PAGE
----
Located north of the Arctic Circle, between the Canadian mainland and Baffin Island, Igloolik is situated on a small island in Foxe Basin just off the northeast corner of Melville Peninsula.
Spelled ‘Iglulik’ in Inuktitut, this vibrantly artistic community is considered to be a cultural epicentre for the Inuit people.
Although it is part of the Qikiqtaaluk region of Nunavut, the community has a mix of cultural traditions from all three regions, including Kitikmeot and Kivalliq.
The award-winning movie ‘Atanarjuat — The Fast Runner’ was produced and filmed here.
Igloolik is also home to Artcirq, the only Inuit circus troupe in the world, and each summer the hamlet hosts the Rockin’ Walrus Arts Festival. This gifted little island, inhabited 4,000 years ago, is an ideal place to visit for an authentic arctic adventure, to go dog sledding, to view whales, to visit an iceberg, to experience the Inuit way of life and enjoy the Northern Lights.
Igloolikᐃᒡᓗᓕᒃ'Place of igloos'
Longitude 81° 48’ W
Latitude 69° 23’ N
Mostly flat terrain.
Weather and Climate
Current Weather in Igloolik
8° C8° C
Igloolik summers have 24-hour daylight from May 18 to July 26, with long days of nice sunny weather lasting to mid-August.
The snow and ice disappear by July. Summer temperatures range from 8°C to 15°C. In November, regular snowfalls begin and the sea ice forms. Winter temperatures hover around -30°C, but in January the temperature can sometimes feel like -50°C with the extreme wind-chill here.
Average Temperature in Igloolik
As evidenced at nearby archaeological sites, Dorset people lived here 4,000 years ago.
Iglulik Inuit are the Iglulingmiut, Aivilingmiut and Tununirmiut people.
Their first contact with Europeans was not until 1822, when two British Navy ships wintered in Igloolik. In 1867, the year Canada was born, the American explorer Charles Francis Hall visited Igloolik in his search for survivors of the lost Franklin Expedition. A French-Canadian mineral prospector named Tremblay of the Bernier Expedition visited the island in 1913.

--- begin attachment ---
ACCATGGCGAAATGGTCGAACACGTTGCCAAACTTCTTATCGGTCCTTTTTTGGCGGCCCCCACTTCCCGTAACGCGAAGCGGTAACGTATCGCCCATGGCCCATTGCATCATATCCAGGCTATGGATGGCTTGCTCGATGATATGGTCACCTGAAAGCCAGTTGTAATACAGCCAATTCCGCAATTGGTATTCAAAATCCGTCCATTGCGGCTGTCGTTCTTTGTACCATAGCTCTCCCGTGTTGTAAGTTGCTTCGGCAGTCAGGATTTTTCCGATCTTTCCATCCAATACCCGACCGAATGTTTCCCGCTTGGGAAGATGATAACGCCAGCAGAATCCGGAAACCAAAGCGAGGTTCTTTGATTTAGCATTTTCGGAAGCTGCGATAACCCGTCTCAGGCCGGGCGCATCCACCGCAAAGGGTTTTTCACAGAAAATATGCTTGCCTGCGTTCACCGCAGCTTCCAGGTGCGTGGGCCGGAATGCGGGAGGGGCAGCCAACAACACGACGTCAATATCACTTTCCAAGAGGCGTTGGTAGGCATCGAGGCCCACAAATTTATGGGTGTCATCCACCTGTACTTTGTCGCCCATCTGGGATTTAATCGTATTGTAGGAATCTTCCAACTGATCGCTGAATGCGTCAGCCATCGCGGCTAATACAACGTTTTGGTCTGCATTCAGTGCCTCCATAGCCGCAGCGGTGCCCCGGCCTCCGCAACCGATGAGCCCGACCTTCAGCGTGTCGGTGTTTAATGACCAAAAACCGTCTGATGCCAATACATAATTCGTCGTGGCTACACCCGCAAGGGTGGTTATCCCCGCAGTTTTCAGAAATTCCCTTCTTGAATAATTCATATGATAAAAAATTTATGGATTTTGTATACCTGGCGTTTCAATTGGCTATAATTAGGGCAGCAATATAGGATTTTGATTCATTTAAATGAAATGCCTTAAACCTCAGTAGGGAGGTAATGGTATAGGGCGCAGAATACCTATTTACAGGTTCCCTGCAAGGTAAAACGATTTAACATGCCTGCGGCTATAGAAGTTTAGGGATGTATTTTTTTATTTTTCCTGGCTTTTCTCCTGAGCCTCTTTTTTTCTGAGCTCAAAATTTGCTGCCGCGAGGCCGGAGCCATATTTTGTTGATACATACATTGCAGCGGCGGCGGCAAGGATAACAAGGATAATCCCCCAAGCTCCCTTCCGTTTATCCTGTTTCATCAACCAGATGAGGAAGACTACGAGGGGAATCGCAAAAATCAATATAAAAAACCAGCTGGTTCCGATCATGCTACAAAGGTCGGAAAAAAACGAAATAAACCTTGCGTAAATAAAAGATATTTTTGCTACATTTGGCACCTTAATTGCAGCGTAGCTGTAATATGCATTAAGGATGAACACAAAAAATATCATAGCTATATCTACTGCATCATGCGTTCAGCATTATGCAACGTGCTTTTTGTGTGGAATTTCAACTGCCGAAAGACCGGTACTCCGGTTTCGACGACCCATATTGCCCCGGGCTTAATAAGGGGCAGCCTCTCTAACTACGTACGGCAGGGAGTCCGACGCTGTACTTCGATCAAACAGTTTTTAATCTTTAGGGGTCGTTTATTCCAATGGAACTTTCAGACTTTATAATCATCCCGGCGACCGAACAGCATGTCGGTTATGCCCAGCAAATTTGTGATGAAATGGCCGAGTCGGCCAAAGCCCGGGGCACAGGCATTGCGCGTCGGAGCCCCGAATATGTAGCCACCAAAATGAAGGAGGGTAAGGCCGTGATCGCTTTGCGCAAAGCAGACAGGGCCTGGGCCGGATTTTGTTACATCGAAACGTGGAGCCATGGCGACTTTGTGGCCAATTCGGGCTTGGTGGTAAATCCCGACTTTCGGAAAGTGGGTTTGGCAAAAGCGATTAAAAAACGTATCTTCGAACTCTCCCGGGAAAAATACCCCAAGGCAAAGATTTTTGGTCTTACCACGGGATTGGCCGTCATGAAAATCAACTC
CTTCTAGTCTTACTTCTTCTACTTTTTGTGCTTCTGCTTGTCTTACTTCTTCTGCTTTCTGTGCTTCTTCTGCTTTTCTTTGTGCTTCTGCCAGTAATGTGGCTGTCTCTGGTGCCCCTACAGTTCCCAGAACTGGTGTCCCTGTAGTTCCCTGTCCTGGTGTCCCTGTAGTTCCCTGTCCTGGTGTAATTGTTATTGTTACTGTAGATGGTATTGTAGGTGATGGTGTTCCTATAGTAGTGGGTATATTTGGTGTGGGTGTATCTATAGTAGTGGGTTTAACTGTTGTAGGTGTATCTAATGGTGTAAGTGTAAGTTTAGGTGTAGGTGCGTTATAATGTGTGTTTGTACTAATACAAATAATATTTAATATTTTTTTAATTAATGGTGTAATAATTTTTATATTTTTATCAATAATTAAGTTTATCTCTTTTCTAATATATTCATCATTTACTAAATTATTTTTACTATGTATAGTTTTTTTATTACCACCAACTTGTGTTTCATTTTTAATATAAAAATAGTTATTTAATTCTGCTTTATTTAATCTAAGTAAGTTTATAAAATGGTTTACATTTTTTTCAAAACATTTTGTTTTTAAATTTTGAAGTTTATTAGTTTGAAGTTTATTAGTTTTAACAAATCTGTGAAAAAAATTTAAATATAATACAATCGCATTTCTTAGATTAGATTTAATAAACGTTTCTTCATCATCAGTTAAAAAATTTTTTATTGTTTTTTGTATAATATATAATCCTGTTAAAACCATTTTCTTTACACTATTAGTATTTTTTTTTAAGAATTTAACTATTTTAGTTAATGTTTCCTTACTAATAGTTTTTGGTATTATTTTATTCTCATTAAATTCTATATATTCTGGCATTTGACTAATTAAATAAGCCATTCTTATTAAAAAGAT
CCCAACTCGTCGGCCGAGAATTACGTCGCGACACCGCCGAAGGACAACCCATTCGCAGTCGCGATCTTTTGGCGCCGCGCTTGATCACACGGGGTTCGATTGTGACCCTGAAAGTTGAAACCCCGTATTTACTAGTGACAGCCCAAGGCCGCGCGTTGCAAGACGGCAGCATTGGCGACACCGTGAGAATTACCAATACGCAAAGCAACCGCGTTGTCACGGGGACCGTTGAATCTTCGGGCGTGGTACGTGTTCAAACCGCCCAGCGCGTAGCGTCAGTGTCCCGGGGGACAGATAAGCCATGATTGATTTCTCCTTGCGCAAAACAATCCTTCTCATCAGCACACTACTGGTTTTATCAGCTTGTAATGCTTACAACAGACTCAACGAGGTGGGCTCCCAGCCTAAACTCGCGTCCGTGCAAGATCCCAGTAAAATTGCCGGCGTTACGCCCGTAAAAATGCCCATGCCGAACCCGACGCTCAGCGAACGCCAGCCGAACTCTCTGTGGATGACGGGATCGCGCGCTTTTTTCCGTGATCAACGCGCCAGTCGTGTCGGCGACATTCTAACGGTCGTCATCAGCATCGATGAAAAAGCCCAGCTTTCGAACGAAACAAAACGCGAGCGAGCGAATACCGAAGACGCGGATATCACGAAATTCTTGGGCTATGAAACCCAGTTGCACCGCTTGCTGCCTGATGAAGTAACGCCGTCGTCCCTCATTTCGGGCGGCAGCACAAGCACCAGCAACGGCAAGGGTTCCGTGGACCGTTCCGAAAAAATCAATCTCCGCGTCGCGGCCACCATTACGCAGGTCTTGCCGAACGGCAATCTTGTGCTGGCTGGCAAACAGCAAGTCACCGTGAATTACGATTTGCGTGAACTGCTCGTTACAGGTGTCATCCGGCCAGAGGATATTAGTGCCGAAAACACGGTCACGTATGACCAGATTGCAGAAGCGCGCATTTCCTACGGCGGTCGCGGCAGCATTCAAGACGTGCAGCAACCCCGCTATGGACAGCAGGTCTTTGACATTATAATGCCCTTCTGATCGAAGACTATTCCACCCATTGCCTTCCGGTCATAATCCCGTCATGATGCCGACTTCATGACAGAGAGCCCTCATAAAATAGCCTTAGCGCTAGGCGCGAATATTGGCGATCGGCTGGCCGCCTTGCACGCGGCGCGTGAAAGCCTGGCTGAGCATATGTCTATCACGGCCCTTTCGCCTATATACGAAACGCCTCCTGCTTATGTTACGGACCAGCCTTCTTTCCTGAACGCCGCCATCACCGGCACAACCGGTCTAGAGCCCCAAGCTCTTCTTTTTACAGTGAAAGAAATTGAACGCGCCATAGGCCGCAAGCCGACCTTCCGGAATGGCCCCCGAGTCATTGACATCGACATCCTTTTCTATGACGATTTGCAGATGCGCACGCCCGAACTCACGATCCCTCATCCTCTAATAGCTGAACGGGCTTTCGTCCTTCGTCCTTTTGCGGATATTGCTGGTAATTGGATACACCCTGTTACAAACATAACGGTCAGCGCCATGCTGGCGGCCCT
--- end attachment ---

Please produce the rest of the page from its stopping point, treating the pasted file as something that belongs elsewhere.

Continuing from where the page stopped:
In 1921, a member of Knud Rasmussen’s Fifth Thule Expedition also visited here. The first permanent presence of southerners came with the establishment of a Roman Catholic Mission here in the 1930s. It had the one-and-only radio in Igloolik. By the end of that decade, the Hudson Bay Company had founded a trading post on the island. Igloolik was one of the first communities in the High Arctic to get other permanent non-indigenous establishments such as the Royal Canadian Mounted Police, day schools and medical facilities.
Activities and Wildlife
The creative community of Igloolik is a cultural hub of Nunavut that comes alive in the summer months — when the sun never sets — with music festivals and circus performances.
The land becomes dappled with colourful flowers and numerous birds flock to the area, including loons, geese, eider ducks, jaegers, plovers, snow buntings and snowy owls.
Icebergs drift past the island through the narrows of Fury and Hecla Strait, which also funnels migrating beluga and bowhead whales, herds of walrus and pods of narwhal to within easy viewing distance.
There are ancient Dorset archaeological sites nearby, to be visited with extreme care and respect.
In the springtime, when there is still lots of snow and the sea ice is rock solid, there are many enjoyable opportunities to go out ‘onto the land’ by dog sled or snowmobile expedition, to camp in an igloo or climb upon an iceberg. Expert local guides are happy to escort you and your family safely across the snow and ice, lands and waters that make this place so special.
In early April, you are also invited to participate in feasts of local foods and traditional Inuit games that celebrate Igloolik becoming a hamlet.
Arts and Culture
Balancing the ancient with the modern, the fine arts of the future with the greatest traditions of the past, this highly creative island community is rich in Inuit culture.
Famous Igloolik arctic circus troupe that performed during the opening ceremonies of the 2010 Winter Olympic Games.